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Some manufacturers offer full spectrum light with ultraviolet (UV), others offer full spectrum but filter out the UV light. There are health risks associated with UV light, so you would have to weigh up those risks against the benefits. UV light is closer to real sunlight, but the downside is that because it’s closer to sunlight you also expose yourself to the damage sunlight can cause to eyes and skin.
SAD light glasses
Pop a bit of sunshine into your day with a pair of SAD light therapy glasses. These sit above your eyes, so can be worn with glasses or contact lenses, and emit light. You can wear them as you eat breakfast, or on the bus or train (just be prepared for comments and questions about where you got them and whether they work!) – the manufacturers recommend they’re used once a day, in the mornings.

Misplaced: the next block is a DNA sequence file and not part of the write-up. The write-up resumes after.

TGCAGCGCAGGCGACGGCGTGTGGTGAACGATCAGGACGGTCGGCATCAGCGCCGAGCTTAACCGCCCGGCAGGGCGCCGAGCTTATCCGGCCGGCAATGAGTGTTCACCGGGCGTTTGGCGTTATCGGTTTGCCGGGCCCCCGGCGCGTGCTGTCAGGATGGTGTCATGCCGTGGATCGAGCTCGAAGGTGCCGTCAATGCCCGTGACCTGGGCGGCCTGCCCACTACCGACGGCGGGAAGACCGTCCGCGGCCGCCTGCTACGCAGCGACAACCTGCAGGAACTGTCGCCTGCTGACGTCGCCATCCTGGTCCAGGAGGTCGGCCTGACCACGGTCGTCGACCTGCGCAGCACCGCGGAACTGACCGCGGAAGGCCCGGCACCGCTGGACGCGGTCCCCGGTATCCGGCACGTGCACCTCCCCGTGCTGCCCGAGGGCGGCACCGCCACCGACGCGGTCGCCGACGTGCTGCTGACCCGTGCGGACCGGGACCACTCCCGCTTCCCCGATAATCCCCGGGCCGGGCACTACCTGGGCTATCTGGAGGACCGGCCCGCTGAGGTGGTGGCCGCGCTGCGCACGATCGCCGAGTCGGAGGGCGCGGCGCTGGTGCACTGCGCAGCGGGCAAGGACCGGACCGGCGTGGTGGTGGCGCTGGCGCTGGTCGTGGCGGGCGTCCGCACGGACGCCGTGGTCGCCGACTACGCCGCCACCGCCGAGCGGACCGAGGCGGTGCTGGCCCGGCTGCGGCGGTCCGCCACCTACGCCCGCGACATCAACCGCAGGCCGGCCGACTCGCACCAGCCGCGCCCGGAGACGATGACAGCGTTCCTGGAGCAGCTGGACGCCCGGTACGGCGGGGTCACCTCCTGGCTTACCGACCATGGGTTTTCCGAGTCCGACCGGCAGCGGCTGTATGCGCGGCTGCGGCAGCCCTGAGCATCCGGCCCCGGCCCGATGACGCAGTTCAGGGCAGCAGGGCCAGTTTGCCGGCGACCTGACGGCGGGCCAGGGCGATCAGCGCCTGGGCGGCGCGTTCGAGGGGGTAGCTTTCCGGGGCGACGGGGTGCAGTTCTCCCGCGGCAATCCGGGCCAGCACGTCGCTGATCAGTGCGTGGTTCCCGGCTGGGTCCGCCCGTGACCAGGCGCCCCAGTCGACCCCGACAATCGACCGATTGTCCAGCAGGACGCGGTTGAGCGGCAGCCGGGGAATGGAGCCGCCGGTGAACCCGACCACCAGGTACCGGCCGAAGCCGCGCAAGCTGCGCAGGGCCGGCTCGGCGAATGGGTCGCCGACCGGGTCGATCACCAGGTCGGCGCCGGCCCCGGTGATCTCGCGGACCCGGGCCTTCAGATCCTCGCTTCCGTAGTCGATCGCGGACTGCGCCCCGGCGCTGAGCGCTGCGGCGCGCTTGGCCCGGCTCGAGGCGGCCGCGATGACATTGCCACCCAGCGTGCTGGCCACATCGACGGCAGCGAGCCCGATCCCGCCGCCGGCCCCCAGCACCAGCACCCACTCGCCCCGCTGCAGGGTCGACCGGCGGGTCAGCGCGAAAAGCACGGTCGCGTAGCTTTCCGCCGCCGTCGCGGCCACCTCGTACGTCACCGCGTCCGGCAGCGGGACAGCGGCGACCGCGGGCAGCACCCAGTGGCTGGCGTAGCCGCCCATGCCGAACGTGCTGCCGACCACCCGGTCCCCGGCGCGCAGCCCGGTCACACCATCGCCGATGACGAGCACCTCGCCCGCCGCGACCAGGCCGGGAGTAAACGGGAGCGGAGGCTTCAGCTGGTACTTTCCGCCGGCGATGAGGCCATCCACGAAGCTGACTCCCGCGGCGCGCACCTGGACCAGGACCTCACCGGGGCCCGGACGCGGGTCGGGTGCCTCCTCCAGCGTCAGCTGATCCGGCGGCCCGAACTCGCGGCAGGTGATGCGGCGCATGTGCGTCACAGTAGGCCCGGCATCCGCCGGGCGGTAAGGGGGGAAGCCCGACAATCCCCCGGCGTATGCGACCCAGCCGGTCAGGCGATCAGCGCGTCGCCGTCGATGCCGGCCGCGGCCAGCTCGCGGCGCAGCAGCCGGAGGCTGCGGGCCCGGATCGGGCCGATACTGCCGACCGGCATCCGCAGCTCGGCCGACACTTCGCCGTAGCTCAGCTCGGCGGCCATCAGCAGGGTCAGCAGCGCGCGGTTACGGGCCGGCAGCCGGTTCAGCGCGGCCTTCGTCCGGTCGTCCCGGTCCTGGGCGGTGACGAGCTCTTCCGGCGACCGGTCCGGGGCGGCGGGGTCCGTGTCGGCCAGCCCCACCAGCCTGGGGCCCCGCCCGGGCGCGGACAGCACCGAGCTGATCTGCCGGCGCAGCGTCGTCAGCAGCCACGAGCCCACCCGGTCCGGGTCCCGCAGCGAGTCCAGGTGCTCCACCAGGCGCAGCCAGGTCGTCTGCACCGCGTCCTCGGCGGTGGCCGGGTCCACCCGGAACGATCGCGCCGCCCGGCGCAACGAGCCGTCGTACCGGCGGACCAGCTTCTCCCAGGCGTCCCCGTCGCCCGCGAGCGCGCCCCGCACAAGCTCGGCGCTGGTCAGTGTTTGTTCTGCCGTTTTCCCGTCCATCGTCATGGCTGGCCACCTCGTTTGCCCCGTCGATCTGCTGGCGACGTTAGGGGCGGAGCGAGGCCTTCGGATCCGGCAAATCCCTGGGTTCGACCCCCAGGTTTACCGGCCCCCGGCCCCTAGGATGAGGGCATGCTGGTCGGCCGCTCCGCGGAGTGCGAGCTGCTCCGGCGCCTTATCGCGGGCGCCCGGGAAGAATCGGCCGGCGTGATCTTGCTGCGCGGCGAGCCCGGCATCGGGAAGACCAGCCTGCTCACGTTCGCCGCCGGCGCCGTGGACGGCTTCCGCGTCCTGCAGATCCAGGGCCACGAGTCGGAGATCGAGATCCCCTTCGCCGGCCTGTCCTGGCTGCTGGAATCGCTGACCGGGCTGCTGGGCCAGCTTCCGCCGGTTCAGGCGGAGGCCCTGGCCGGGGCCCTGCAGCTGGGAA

They work via light penetrating the lower part of the retina, where photoreceptors signal information to the brain, helping to restore normal levels of melatonin (the hormone that makes you feel sleepy) as well as cortisol and dopamine (making you feel more energetic).
There isn’t a huge range of choice when it comes to light therapy glasses but two brands stand out – Luminette glasses (approx. £200), where the light output can be set to 500, 1,000 or 1,500 lux, and is a blue-enriched white light; and ReTimer Light Therapy Glasses, which has 500 lux and soft light setting, with a green light. Both have been tested and found to be safe for use as stated. They’re both rechargeable via USB making them ideal if you travel.